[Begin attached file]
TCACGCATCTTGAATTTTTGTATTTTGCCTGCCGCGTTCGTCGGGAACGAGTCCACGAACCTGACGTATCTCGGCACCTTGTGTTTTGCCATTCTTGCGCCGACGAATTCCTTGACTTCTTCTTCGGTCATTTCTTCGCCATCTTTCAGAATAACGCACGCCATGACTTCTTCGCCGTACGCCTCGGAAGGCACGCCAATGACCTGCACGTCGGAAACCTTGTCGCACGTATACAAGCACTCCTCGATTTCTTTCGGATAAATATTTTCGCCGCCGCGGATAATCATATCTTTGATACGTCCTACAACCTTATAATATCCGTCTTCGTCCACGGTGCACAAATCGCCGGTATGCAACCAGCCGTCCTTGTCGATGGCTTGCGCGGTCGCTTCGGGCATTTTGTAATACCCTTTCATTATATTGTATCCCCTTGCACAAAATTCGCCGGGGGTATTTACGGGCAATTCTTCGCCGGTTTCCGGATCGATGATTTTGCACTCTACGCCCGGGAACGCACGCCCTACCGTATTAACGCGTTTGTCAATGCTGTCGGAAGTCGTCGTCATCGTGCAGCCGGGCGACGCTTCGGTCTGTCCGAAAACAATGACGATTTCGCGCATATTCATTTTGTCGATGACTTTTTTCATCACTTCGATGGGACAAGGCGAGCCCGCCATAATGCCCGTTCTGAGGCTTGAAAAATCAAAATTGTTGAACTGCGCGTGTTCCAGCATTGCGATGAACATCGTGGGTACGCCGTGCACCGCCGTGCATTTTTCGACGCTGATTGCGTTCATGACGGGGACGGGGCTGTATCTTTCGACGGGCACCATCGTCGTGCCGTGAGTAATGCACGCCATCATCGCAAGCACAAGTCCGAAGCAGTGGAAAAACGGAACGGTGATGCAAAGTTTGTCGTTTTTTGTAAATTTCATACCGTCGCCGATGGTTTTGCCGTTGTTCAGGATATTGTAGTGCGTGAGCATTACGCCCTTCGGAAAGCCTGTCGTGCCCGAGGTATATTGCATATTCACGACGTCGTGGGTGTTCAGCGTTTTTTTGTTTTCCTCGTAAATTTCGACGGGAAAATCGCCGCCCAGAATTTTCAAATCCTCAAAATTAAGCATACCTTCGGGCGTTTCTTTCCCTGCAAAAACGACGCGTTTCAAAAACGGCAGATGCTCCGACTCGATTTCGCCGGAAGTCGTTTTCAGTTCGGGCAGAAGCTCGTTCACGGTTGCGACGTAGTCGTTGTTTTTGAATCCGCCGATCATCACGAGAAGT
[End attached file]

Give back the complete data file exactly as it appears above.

TCACGCATCTTGAATTTTTGTATTTTGCCTGCCGCGTTCGTCGGGAACGAGTCCACGAACCTGACGTATCTCGGCACCTTGTGTTTTGCCATTCTTGCGCCGACGAATTCCTTGACTTCTTCTTCGGTCATTTCTTCGCCATCTTTCAGAATAACGCACGCCATGACTTCTTCGCCGTACGCCTCGGAAGGCACGCCAATGACCTGCACGTCGGAAACCTTGTCGCACGTATACAAGCACTCCTCGATTTCTTTCGGATAAATATTTTCGCCGCCGCGGATAATCATATCTTTGATACGTCCTACAACCTTATAATATCCGTCTTCGTCCACGGTGCACAAATCGCCGGTATGCAACCAGCCGTCCTTGTCGATGGCTTGCGCGGTCGCTTCGGGCATTTTGTAATACCCTTTCATTATATTGTATCCCCTTGCACAAAATTCGCCGGGGGTATTTACGGGCAATTCTTCGCCGGTTTCCGGATCGATGATTTTGCACTCTACGCCCGGGAACGCACGCCCTACCGTATTAACGCGTTTGTCAATGCTGTCGGAAGTCGTCGTCATCGTGCAGCCGGGCGACGCTTCGGTCTGTCCGAAAACAATGACGATTTCGCGCATATTCATTTTGTCGATGACTTTTTTCATCACTTCGATGGGACAAGGCGAGCCCGCCATAATGCCCGTTCTGAGGCTTGAAAAATCAAAATTGTTGAACTGCGCGTGTTCCAGCATTGCGATGAACATCGTGGGTACGCCGTGCACCGCCGTGCATTTTTCGACGCTGATTGCGTTCATGACGGGGACGGGGCTGTATCTTTCGACGGGCACCATCGTCGTGCCGTGAGTAATGCACGCCATCATCGCAAGCACAAGTCCGAAGCAGTGGAAAAACGGAACGGTGATGCAAAGTTTGTCGTTTTTTGTAAATTTCATACCGTCGCCGATGGTTTTGCCGTTGTTCAGGATATTGTAGTGCGTGAGCATTACGCCCTTCGGAAAGCCTGTCGTGCCCGAGGTATATTGCATATTCACGACGTCGTGGGTGTTCAGCGTTTTTTTGTTTTCCTCGTAAATTTCGACGGGAAAATCGCCGCCCAGAATTTTCAAATCCTCAAAATTAAGCATACCTTCGGGCGTTTCTTTCCCTGCAAAAACGACGCGTTTCAAAAACGGCAGATGCTCCGACTCGATTTCGCCGGAAGTCGTTTTCAGTTCGGGCAGAAGCTCGTTCACGGTTGCGACGTAGTCGTTGTTTTTGAATCCGCCGATCATCACGAGAAGT